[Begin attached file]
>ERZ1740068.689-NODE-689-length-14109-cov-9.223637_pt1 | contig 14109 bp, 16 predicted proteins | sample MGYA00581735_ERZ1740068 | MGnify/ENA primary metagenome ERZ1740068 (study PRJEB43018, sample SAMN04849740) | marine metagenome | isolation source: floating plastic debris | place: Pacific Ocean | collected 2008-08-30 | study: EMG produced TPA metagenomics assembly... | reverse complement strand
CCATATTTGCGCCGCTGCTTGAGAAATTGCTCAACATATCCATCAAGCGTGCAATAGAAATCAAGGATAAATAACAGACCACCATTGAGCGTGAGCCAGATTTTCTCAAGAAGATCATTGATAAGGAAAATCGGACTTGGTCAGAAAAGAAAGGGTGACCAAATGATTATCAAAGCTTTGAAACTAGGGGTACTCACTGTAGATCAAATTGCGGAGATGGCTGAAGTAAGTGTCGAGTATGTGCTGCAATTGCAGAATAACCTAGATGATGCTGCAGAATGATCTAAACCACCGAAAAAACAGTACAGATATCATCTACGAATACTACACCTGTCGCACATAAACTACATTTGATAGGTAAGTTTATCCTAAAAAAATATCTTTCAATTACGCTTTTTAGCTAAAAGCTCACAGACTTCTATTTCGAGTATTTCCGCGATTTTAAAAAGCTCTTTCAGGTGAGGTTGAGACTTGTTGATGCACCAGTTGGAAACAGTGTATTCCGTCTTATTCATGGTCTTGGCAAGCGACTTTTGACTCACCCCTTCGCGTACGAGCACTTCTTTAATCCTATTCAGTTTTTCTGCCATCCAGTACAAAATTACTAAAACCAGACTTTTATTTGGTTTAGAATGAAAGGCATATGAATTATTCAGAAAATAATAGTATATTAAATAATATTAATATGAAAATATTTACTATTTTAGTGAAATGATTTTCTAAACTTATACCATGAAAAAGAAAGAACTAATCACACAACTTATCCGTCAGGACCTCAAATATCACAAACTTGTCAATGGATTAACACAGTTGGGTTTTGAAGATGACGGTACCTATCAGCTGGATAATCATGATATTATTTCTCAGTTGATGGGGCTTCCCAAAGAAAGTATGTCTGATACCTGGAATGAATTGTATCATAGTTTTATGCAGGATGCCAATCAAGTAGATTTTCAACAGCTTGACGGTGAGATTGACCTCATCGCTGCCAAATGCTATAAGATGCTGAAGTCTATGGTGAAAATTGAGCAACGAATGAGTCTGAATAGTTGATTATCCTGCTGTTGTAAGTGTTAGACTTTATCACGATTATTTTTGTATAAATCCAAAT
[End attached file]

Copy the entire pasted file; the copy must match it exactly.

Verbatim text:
>ERZ1740068.689-NODE-689-length-14109-cov-9.223637_pt1 | contig 14109 bp, 16 predicted proteins | sample MGYA00581735_ERZ1740068 | MGnify/ENA primary metagenome ERZ1740068 (study PRJEB43018, sample SAMN04849740) | marine metagenome | isolation source: floating plastic debris | place: Pacific Ocean | collected 2008-08-30 | study: EMG produced TPA metagenomics assembly... | reverse complement strand
CCATATTTGCGCCGCTGCTTGAGAAATTGCTCAACATATCCATCAAGCGTGCAATAGAAATCAAGGATAAATAACAGACCACCATTGAGCGTGAGCCAGATTTTCTCAAGAAGATCATTGATAAGGAAAATCGGACTTGGTCAGAAAAGAAAGGGTGACCAAATGATTATCAAAGCTTTGAAACTAGGGGTACTCACTGTAGATCAAATTGCGGAGATGGCTGAAGTAAGTGTCGAGTATGTGCTGCAATTGCAGAATAACCTAGATGATGCTGCAGAATGATCTAAACCACCGAAAAAACAGTACAGATATCATCTACGAATACTACACCTGTCGCACATAAACTACATTTGATAGGTAAGTTTATCCTAAAAAAATATCTTTCAATTACGCTTTTTAGCTAAAAGCTCACAGACTTCTATTTCGAGTATTTCCGCGATTTTAAAAAGCTCTTTCAGGTGAGGTTGAGACTTGTTGATGCACCAGTTGGAAACAGTGTATTCCGTCTTATTCATGGTCTTGGCAAGCGACTTTTGACTCACCCCTTCGCGTACGAGCACTTCTTTAATCCTATTCAGTTTTTCTGCCATCCAGTACAAAATTACTAAAACCAGACTTTTATTTGGTTTAGAATGAAAGGCATATGAATTATTCAGAAAATAATAGTATATTAAATAATATTAATATGAAAATATTTACTATTTTAGTGAAATGATTTTCTAAACTTATACCATGAAAAAGAAAGAACTAATCACACAACTTATCCGTCAGGACCTCAAATATCACAAACTTGTCAATGGATTAACACAGTTGGGTTTTGAAGATGACGGTACCTATCAGCTGGATAATCATGATATTATTTCTCAGTTGATGGGGCTTCCCAAAGAAAGTATGTCTGATACCTGGAATGAATTGTATCATAGTTTTATGCAGGATGCCAATCAAGTAGATTTTCAACAGCTTGACGGTGAGATTGACCTCATCGCTGCCAAATGCTATAAGATGCTGAAGTCTATGGTGAAAATTGAGCAACGAATGAGTCTGAATAGTTGATTATCCTGCTGTTGTAAGTGTTAGACTTTATCACGATTATTTTTGTATAAATCCAAAT